On 14 April 2016, the European Parliament adopted the legislative package for the new data protection rules that the European Council had also adopted on 8 April 2016.
The New Package
This includes two new instruments:
- The General Data Protection Regulation, which replaces Directive 95/46/EC; and
- The Data Protection Directive in the area of law enforcement (intended to replace the 2008 data protection framework decision).
The purpose of this data protection reform is to update and modernise existing data protection rules to provide a greater level of data protection for individuals whose personal data is processed and to increase business opportunities in the digital single market through a reduced administrative burden.
Who has to comply?
All businesses that do business within the EU and deal with personal data will be required to comply with the Regulation.
- Specific rules allowing data controllers to process personal data, including through the requirement for the consent of the individuals concerned;
- Easier access by individuals to their personal data;
- Better information about what happens to personal data once it is shared – e.g. informing individuals about what happens when their personal data is shared;
- Enhanced “right to be forgotten”;
- Parental consent for the use of online services for those under the age of 16. This may be lowered by Member States but only as low as the age of 13;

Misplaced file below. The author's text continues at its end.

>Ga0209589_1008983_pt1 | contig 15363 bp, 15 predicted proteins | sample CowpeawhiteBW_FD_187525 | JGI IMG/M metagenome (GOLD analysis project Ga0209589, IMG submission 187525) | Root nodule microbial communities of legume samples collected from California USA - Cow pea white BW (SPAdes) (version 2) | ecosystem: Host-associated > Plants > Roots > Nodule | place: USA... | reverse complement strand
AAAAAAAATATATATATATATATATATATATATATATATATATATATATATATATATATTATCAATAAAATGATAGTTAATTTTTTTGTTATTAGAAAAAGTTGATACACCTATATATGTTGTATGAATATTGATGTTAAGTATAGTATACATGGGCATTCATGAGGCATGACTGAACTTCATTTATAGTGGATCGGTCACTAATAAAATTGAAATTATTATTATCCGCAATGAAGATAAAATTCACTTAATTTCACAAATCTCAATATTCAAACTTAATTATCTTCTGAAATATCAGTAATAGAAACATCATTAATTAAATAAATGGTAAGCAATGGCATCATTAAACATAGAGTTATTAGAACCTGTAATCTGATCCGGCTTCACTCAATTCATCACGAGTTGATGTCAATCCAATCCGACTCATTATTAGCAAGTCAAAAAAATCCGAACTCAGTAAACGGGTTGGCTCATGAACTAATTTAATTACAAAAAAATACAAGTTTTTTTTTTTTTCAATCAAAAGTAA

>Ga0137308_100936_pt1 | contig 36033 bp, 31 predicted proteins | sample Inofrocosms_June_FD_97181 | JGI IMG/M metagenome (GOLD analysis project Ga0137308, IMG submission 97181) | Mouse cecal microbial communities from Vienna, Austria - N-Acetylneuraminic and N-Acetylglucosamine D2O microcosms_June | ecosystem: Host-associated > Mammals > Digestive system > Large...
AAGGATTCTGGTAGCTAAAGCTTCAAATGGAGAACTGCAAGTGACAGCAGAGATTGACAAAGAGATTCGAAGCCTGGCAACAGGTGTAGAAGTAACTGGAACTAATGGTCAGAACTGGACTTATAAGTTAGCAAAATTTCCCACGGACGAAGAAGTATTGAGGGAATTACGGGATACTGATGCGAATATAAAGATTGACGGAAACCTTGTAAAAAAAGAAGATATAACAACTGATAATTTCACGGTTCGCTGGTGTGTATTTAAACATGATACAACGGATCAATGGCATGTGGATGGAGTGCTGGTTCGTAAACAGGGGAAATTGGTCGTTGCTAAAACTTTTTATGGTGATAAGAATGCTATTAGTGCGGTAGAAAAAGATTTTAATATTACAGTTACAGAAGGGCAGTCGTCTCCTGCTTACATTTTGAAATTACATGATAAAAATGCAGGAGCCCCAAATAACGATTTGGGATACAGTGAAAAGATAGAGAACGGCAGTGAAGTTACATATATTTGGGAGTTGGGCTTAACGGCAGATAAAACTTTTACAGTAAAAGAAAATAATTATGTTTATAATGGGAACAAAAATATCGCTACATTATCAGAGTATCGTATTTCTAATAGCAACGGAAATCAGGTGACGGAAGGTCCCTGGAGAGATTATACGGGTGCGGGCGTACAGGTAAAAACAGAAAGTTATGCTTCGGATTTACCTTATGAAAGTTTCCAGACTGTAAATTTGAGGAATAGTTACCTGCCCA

- A right of portability, facilitating the transfer of personal data from one service provider such as a social network to another. This will increase data protection rights but will also increase competition among services providers.
- A right to object to the processing of personal data relating to public interest or to legitimate interests of a controller; and
- Safeguards allowing the processing of personal data for archiving purposes, for public interest and historical research or statistical purposes.
Increased business opportunities
The regulation will provide a single set of rules, valid across the UK and applicable both to European and non-European companies offering on-line services in the EU. This will attempt to avoid situations where conflicting national data protection rules may disrupt the cross-border exchange of data.
Notification of breaches
Data controllers must implement a number of security measures, including the requirement in certain cases to notify personal data breaches. To future-proof the regulation, the principles of data protection by design and by default are introduced.
Data controllers can face a maximum fine of €20 million or 4% of a company’s annual global turnover.
Transfer of personal data outside the EU
Transfers may take place as long as a number of conditions and safeguards are met, in particular where the Commission has decided that an adequate level of protection exists. New adequacy decisions will have to be reviewed every 4 years and exiting adequacy decisions and authorisations remain in force until amended, replaced or repealed.
Data protection directive for law enforcement
The Directive is aimed at protecting personal data processed for prevention, investigation, detection or prosecution of criminal offences or the execution of criminal penalties, including safeguarding against the prevention of threats to public security.
The texts will shortly be published in the Official Journal of the EU and the data protection rules will come into force in 2018. Businesses should be reviewing their data protection practices now in preparation for the new laws.